Our board members are more than just great visionaries for Taproot. They are also leaders in their own industries and communities and have lots of professional wisdom to share. For the next week, we will be spotlighting the five newest additions to our stellar board of directors through a series of interviews.
Tracy Barba currently consults with organizations to develop strategies for advancing social innovation initiatives and impact measurement. She built and directed the training services practice for Duarte , the firm behind the presentation for An Inconvenient Truth and slideology: The Art and Science of Great Presentations . She also launched and directed communications for the VantagePoint Venture Partners CleanTech Practice, a $5 billion venture fund. In addition to Taproot, Tracy is currently is an adviser to Blackbox VC and the Impact Investing Conference, and is on the faculty of the Mulago Foundation /Rainer Arnold Fellows Program. She is a mentor and coach to social entrepreneurs including the members of the Unreasonable Institute, PopTech Social Innovation Fellows, and Rainer Arnold Fellows programs.
When you were in third grade what did you want to do? Who were your role models?
I always wanted to be a singer. When I was a little girl, I used to direct and produce my own shows with all the neighborhood kids. Of course, I always had the starring role. I was a big fan of Chaka Khan, so I would wash my hair and braid it before going to bed to get that signature hairstyle.
Dreams of superstardom aside, how did you end up so involved in philanthropy?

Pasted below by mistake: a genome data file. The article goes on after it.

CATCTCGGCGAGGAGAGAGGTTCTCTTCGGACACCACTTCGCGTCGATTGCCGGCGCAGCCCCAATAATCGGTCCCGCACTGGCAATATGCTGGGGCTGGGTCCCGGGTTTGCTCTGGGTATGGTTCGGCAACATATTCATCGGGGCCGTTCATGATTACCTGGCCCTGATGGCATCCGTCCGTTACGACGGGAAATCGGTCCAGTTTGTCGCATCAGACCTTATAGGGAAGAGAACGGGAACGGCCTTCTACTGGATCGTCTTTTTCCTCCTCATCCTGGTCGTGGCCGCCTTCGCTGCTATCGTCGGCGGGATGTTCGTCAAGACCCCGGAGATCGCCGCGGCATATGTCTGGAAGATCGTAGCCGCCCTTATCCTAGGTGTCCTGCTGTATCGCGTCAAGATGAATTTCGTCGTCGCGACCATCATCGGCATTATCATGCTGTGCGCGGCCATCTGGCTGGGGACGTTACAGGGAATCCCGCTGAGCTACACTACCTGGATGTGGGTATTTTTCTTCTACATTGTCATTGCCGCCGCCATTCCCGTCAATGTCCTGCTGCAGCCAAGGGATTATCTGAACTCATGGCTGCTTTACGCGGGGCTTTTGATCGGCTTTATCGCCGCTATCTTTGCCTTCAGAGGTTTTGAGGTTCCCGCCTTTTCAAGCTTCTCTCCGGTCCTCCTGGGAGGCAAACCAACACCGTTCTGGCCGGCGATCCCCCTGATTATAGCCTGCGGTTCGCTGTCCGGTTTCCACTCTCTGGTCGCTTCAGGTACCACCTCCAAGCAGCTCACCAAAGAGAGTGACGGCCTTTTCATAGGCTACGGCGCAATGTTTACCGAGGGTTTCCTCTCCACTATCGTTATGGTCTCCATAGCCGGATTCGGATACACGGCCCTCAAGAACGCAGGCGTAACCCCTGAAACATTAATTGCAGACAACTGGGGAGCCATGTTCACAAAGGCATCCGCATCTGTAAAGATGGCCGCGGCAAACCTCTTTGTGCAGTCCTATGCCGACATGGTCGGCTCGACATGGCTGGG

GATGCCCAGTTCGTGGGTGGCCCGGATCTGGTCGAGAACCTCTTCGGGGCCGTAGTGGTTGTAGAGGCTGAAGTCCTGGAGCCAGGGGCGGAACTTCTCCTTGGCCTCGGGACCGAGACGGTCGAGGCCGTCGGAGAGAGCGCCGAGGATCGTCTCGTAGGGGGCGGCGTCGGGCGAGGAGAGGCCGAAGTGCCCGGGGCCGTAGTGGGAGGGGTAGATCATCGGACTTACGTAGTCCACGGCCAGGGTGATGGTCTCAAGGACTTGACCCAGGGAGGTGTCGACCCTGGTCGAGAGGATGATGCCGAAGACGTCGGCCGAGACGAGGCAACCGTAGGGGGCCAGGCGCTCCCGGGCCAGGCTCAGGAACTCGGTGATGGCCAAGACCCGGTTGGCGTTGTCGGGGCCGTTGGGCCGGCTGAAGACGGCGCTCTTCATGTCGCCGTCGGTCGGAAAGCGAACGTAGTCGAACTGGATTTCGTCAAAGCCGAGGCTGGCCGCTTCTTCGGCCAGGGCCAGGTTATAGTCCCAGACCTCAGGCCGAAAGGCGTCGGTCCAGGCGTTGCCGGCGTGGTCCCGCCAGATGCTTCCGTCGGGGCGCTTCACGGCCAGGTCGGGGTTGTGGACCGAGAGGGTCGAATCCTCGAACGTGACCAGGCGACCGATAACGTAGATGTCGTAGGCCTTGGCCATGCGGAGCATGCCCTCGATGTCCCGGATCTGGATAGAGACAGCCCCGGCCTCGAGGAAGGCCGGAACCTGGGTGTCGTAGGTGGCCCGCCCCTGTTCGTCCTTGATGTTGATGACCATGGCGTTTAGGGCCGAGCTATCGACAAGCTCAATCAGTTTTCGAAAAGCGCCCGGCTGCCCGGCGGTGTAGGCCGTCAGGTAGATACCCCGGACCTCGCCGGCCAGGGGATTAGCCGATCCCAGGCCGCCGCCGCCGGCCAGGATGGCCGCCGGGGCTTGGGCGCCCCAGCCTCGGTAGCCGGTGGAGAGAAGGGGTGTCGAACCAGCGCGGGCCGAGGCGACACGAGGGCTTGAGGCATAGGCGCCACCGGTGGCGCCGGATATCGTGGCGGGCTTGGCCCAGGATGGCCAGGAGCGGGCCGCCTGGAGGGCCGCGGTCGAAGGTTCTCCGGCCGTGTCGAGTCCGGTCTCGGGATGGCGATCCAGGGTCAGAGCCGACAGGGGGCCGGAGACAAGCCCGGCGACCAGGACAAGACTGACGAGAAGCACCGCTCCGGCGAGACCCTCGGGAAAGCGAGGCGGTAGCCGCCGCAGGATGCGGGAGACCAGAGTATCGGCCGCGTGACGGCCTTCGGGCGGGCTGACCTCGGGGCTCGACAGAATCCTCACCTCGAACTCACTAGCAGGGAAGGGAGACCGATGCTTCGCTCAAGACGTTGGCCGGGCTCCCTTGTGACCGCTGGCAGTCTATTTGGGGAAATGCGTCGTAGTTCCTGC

My family had a strong sense of community and giving back. I was a pastor’s kid, so my family was always involved in missionary work. Looking back on it now, I think that’s where my passion came from. There was real commitment to local issues and people, and I got involved with causes early in life. Growing up in San Francisco also probably played a role. There’s this rootedness in diversity, and it seemed like the norm. I think people are often afraid of what they don’t know, but I was exposed to so much diversity that learning to accept others was a very natural thing.
How did that show up in your career?
I worked with VantagePoint Venture Partners, which was really into investing in clean technologies. It was there that I really started to get the idea of integrating doing good with my professional life. And once I caught that bug, I wasn’t going to let it go. I also use my professional skills by serving as a mentor and coach to social entrepreneurs through the PopTech Social Innovation Fellows and Rainer Arnold Fellows programs. I bring my expertise in the art of crafting stories to generate awareness, education, and funding.
What do you see the state of the pro bono ethic in your field?
I think when people think about philanthropy, especially in Silicon Valley, the dominating idea is you have you make money first, and then you can give it back. You have your Mark Zuckerbergs and Bill Gates, who become multibillionaires in the industry, then turn around and donate huge sums to social causes. That’s great, but there’s not a whole lot of thought behind how they can use their skills to help out right now.